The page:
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John's Jottings for December 2006

John Ward

Please note: these Jottings are purely personal comment, and do not necessarily or directly represent the policy of either the Conservative Party or the Conservative Group on Medway Council.

The Cross in the Box

For whom are we voting when we place our cross (or crosses) on the ballot paper at election time?

At a general election, it is for the one candidate we believe is the best to do the job. It could be for purely political party reasons, but many electors will vote for the person they know, possibly regardless of party affiliation. This direct "one vote for one representative" is probably one of the main reasons why turnout is generally high in general elections.

When it comes to local elections, though, turnout tends to be much lower—perhaps only half the percentage, unless the two events happen to be on the same day (which doesn't occur in Medway, by the way). In one Medway ward turnout has been only 17% in recent years, and there are other wards with figures that aren't very much higher.

So, is there a solution? I don't know for sure, but multiple-member wards—though having some benefits—are clouding the issue from the public-at-large's point of view, as they (i.e. you) cannot easily relate what is happening to one or other of the elected members in their ward. In my own ward, for example, there are three of us, each of us with a different personal reputation from the others. This muddies the waters somewhet in the public's perception, and I can understand that.

My recommendation is: all wards should be single-member wards (at least on the urban side of the river) to re-establish that direct and unambiguous link between performance and the individual elected member. This would need more wards, but the same number of polling stations (which, after all, didn't change when the number of wards reduced in 2003) and the vote counting would be quicker for each ward on Polling Day (and night!) and election costs would probably be a little lower overall.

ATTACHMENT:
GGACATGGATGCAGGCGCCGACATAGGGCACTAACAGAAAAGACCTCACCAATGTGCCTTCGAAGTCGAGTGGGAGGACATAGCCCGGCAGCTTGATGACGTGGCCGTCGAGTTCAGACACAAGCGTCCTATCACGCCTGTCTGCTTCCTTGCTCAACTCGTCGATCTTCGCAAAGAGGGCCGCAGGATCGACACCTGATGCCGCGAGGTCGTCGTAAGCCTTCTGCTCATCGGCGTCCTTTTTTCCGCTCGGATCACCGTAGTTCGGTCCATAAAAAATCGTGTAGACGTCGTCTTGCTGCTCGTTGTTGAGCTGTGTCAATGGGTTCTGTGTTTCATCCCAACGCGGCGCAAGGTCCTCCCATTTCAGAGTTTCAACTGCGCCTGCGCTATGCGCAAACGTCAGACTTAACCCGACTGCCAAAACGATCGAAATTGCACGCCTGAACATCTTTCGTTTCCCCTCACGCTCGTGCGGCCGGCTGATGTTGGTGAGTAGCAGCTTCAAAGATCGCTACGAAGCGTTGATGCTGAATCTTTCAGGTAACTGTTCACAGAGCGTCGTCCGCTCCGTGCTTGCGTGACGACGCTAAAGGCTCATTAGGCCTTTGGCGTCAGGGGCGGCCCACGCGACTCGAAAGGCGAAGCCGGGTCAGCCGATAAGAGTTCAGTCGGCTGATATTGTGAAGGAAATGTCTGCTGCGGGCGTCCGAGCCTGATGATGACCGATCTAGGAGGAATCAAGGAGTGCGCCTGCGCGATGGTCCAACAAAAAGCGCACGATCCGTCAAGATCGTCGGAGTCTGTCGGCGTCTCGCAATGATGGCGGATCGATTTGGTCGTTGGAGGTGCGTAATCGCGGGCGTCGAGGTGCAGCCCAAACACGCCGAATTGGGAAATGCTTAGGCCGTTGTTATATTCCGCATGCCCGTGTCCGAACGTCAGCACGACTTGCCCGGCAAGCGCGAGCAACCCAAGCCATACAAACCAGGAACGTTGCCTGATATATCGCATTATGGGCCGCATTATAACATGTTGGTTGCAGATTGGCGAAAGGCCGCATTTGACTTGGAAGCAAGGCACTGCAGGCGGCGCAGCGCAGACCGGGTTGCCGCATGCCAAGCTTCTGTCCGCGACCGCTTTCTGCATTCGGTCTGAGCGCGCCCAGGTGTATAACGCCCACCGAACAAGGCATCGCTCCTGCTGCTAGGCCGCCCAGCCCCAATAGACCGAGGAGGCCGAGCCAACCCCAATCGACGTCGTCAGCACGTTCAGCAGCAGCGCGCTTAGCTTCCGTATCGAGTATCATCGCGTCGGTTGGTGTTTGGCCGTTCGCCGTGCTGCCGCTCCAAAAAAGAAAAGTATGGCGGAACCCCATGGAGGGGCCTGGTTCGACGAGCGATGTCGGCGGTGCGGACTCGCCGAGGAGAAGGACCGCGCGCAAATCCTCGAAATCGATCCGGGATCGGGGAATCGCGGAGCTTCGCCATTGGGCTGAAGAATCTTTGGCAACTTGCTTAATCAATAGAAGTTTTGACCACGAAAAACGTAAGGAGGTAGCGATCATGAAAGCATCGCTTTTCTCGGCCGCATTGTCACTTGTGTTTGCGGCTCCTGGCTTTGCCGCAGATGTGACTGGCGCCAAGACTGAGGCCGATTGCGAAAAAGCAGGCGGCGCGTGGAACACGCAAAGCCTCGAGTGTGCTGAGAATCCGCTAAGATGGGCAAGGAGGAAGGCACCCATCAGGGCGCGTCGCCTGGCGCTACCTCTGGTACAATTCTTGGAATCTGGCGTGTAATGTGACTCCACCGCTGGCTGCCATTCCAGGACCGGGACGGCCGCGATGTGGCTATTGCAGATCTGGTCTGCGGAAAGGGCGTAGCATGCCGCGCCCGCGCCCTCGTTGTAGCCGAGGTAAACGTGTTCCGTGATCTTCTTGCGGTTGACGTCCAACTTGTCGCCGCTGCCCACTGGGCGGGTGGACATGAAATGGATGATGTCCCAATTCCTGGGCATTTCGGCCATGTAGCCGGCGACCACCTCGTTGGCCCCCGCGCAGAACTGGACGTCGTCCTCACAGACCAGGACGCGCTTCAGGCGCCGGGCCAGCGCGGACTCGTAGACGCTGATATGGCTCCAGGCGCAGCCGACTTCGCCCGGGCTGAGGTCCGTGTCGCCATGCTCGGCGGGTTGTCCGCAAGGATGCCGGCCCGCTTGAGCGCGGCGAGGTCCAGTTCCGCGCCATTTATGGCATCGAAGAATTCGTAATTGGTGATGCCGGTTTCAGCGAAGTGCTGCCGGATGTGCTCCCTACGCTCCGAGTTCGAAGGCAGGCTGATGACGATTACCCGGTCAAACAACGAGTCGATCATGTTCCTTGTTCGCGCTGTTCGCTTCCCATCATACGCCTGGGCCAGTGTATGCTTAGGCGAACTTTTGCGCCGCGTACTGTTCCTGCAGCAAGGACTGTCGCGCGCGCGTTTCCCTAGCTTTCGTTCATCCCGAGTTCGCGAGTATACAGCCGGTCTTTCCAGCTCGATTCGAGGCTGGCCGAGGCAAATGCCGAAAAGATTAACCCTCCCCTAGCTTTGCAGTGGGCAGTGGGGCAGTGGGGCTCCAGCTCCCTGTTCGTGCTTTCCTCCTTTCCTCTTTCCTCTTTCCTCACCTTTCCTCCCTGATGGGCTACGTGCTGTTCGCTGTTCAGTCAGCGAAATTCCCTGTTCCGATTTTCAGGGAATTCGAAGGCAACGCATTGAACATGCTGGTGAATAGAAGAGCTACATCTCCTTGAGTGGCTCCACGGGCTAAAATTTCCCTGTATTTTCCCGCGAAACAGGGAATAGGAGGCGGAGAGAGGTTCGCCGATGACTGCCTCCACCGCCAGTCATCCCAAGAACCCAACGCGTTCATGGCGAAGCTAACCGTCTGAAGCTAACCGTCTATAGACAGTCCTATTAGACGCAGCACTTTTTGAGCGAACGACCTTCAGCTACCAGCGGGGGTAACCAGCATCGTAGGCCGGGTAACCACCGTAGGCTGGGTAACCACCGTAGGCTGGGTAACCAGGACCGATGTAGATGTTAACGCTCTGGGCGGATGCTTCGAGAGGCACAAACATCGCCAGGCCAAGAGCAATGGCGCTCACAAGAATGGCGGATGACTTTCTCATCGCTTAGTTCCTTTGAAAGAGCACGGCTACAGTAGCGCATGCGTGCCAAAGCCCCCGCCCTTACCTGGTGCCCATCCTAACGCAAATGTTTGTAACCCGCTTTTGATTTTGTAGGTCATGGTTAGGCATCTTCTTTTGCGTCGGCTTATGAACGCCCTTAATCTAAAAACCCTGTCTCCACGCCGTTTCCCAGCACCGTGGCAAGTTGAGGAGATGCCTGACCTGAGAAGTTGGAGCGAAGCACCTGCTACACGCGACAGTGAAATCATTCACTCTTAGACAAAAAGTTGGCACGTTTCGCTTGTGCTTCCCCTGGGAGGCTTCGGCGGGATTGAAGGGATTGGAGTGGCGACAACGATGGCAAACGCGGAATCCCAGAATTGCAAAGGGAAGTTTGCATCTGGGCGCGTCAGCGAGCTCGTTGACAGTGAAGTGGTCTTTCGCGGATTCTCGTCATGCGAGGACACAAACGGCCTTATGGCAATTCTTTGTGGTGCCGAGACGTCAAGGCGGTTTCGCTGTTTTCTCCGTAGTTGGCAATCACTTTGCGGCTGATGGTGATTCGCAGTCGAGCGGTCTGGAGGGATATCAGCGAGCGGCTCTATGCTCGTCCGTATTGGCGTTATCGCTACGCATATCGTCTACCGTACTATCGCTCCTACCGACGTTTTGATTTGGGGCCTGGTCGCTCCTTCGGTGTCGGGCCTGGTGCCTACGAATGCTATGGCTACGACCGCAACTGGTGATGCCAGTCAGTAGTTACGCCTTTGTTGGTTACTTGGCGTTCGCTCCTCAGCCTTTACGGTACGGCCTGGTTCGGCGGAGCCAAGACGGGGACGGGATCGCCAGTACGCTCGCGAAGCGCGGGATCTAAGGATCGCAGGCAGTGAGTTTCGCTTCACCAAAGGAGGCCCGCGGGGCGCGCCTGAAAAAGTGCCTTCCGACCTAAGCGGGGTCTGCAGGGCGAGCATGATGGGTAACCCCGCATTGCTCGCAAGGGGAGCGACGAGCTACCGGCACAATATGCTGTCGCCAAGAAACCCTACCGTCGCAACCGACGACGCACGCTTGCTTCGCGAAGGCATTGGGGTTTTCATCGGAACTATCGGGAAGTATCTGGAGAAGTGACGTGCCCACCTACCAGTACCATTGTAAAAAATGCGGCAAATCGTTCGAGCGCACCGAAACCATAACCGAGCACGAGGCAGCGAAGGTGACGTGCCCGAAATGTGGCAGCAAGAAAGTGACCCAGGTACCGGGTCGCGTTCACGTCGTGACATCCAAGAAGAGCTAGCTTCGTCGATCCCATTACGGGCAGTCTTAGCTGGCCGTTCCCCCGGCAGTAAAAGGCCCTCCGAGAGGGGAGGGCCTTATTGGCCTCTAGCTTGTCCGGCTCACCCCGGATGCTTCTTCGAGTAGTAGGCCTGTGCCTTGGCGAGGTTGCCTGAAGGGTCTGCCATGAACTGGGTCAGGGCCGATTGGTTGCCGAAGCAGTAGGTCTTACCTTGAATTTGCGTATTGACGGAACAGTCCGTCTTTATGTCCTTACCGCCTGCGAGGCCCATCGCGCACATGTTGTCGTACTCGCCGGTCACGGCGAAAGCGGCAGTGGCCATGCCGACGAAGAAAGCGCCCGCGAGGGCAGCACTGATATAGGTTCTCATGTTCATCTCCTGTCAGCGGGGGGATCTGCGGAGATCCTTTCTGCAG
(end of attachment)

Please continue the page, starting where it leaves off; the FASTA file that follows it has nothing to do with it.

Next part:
I personally believe this would be worth trying, not least because it would put pressure on all elected members to work fully at their jobs as councillors if they are to have any real chance of keeping their seats after the following election. As matters stand, it is all too easy to lumber one member in each ward with most of the work, so that the other(s) can cruise along, taking the same allowances and having the same status, but perhaps being unworthy of their seats: passengers, in effect.

I am aware that this is not an unusual scenario, including here in Medway, though far from being universal. My own group has been mixed on this in the past, though much better since the 2003 local elections here in Medway. Even so, on my own patch, going from a two-member ward to a much bigger three-member ward resulted in a 3·5% drop in turnout from 32·77% in 2000 to 29·2% in 2003, which I think exemplifies this whole issue. Looking at turnout figures for the 35 wards in 2000 and the 22 wards in 2003 gives some useful clues as well, though any decent analysis of these would be too lengthy (and probably rather tedious!) to include here. It's all on this website anyway, for those who want to check for themselves.

Now, I am very much aware that there will not be another ward boundary review for several years yet; but when there is, I am seriously considering putting up a case for single-member warding throughout Medway, and I shall be looking for support from you, dear reader.

If you agree with my reasoning (though accepting, as I do, that it is just one ingredient in the whole area of turnout and electorate engagement) then I shall need you to add your weight to the whole debate on this, when the time comes—probably starting in six to eight years from now, though it could be sooner. This gives plenty of opportunity in the meantime to think about what I am proposing.

Overall, despite the arguments against (and accepting that there is no hundred-percent-perfect answer anyway), I am leaning very strongly in favour of proposing single-member wards in Medway when the next boundary review takes place. My aim remains, as it always has, better representation of you, and better standards of working for you. That's my "bottom line", which is why I am prepared to head in a completely different direction from my own party if necessary, because I serve you and your interests over and above those of my party—something that I know will come as no surprise to anyone who has known me for a while!


Next time: Looking East